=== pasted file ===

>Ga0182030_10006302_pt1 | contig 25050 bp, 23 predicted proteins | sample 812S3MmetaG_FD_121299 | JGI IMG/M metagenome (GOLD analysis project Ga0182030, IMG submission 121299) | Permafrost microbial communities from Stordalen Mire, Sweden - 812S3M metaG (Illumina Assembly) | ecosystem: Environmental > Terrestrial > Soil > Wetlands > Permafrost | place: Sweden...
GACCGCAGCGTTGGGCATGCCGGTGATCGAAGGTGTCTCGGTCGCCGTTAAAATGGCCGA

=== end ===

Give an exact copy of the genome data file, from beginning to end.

>Ga0182030_10006302_pt1 | contig 25050 bp, 23 predicted proteins | sample 812S3MmetaG_FD_121299 | JGI IMG/M metagenome (GOLD analysis project Ga0182030, IMG submission 121299) | Permafrost microbial communities from Stordalen Mire, Sweden - 812S3M metaG (Illumina Assembly) | ecosystem: Environmental > Terrestrial > Soil > Wetlands > Permafrost | place: Sweden...
GACCGCAGCGTTGGGCATGCCGGTGATCGAAGGTGTCTCGGTCGCCGTTAAAATGGCCGA